William R. Pinch is a historian of South Asia, especially India. His work engages themes in historical representation, asceticism (in India and the West), and the nature and culture of politics. His book Peasants and Monks in British India (1996, University of California Press) examined the intersecting social, cultural, and intellectual histories of caste and asceticism in the nineteenth and twentieth centuries, with a focus on lineage claims and community histories. Warrior Ascetics and Indian Empires (2006, Cambridge University Press) contextualized the life and career of the eighteenth-century Śaiva warlord Anupgiri Gosain (a.k.a. Himmat Giri, Himmat Bahadur) in the long history and culture of Indic warrior asceticism. Pinch also edited the festschrift, Speaking of Peasants: Essays on Agrarian History and Politics in Honor of Walter Hauser (New Delhi: Manohar, 2008), and co-edited (with Ethan Kleinberg) the theme issue History and Theory in a Global Frame (2015).  He continues to serve as consulting editor for the journal History and Theory.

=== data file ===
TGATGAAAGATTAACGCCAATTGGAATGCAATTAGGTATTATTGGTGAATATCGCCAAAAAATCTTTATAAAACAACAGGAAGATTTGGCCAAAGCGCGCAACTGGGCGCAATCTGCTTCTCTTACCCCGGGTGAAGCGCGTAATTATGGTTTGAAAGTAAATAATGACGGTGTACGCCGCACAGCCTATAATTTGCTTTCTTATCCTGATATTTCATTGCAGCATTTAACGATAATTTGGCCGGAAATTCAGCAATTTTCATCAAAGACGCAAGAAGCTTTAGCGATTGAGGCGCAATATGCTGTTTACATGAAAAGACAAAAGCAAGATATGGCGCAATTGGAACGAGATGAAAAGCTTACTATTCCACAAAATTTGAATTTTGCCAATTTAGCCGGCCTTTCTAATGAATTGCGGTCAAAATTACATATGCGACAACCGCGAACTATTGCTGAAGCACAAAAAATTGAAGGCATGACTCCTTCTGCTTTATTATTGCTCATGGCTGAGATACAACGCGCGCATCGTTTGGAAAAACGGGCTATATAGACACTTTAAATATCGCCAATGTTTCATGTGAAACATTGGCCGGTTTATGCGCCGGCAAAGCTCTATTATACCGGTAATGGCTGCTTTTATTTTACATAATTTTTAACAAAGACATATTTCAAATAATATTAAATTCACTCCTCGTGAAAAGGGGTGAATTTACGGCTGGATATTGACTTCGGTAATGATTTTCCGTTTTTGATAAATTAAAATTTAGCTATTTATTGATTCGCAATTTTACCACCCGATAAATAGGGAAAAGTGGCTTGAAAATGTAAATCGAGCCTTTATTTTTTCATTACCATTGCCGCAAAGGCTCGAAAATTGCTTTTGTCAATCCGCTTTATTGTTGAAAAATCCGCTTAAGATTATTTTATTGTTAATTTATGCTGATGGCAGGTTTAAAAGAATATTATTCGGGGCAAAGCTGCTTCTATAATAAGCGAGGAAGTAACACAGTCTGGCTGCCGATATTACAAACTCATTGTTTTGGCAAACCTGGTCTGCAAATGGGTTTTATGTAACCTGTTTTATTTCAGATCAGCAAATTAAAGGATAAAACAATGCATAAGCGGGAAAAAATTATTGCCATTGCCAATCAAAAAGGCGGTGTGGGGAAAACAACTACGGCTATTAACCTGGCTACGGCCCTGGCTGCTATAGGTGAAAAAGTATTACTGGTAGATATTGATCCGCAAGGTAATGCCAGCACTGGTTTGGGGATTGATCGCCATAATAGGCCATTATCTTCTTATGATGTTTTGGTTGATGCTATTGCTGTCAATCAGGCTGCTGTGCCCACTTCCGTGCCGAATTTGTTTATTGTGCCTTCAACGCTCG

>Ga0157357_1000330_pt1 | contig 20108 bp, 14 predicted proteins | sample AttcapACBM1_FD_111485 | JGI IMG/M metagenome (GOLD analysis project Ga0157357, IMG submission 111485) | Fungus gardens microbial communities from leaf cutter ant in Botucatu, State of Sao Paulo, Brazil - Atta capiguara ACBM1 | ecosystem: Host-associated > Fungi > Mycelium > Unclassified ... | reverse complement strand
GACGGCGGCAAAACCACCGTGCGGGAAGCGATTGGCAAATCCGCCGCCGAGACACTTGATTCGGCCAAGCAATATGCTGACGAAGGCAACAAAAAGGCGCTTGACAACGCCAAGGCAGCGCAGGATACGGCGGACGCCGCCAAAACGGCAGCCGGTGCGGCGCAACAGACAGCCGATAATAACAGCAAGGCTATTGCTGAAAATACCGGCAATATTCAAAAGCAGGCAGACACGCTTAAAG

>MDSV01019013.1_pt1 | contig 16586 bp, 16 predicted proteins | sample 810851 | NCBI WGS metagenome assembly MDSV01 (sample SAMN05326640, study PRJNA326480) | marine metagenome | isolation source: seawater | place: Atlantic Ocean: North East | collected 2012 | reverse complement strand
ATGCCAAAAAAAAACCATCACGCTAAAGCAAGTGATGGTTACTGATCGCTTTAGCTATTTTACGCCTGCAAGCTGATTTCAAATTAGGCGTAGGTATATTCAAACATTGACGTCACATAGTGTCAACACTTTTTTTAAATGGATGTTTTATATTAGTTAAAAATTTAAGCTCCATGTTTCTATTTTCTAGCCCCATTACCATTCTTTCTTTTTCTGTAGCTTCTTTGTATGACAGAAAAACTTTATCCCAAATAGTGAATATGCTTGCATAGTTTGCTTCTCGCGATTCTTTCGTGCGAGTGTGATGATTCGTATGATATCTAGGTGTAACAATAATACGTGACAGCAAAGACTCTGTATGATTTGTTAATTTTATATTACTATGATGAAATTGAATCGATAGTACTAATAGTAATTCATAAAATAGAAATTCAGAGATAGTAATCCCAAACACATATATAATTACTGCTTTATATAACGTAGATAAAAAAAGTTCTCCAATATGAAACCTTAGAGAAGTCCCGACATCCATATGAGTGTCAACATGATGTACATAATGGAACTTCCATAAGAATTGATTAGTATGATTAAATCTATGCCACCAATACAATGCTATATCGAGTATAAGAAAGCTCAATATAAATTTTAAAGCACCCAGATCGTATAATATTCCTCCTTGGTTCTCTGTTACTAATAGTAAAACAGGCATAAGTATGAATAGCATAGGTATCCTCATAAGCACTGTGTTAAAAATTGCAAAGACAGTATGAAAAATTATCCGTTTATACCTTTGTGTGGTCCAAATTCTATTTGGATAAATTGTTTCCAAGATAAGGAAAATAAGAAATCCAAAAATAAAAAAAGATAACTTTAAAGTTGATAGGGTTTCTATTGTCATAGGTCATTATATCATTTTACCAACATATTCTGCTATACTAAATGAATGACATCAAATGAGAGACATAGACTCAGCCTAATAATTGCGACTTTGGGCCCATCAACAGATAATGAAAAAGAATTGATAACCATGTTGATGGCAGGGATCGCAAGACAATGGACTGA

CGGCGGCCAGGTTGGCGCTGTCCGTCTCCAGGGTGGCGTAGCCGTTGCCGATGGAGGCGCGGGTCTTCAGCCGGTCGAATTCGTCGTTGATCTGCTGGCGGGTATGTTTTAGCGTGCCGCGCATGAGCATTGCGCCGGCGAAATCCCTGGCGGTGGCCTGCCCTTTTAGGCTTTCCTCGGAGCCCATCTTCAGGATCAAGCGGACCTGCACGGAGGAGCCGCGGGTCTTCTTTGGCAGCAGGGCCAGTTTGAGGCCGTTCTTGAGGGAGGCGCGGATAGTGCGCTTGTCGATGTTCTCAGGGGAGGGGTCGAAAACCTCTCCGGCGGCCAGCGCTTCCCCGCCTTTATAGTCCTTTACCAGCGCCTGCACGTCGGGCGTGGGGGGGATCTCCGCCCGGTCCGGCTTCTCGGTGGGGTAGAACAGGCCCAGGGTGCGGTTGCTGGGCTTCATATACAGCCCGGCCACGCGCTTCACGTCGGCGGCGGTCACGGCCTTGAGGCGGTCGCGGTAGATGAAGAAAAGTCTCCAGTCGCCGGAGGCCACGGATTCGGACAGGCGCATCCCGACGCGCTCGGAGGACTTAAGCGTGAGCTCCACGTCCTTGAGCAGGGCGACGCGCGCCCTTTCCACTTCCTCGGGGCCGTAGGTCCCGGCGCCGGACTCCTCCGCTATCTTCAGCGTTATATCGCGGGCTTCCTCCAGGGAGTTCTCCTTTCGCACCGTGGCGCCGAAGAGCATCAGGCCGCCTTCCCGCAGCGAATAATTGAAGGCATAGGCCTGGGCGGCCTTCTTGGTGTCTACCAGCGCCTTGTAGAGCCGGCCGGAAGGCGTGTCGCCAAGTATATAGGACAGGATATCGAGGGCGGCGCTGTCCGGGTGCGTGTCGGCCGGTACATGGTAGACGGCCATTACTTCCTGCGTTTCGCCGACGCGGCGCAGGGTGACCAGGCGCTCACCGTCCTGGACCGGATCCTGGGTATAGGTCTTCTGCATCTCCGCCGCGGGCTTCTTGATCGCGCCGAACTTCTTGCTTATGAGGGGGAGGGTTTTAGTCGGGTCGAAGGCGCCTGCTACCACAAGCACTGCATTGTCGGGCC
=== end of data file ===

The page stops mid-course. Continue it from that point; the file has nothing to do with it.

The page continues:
Pinch’s current work includes a micro-history of military life in mid-nineteenth-century north India, especially insofar as it illuminates the evolution of a nonviolent military mutiny into a full-blown armed revolt in May 1857; translations of two long eighteenth-century Hindi poems from Bundelkhand, with an eye toward their historical content and historiographical significance; and, most recently, a global intellectual history of yoga and the modern political yogi.  Pinch is Professor of History and Global South Asian Studies at Wesleyan University in Middletown, Connecticut, USA.

An abbreviated CV is available here.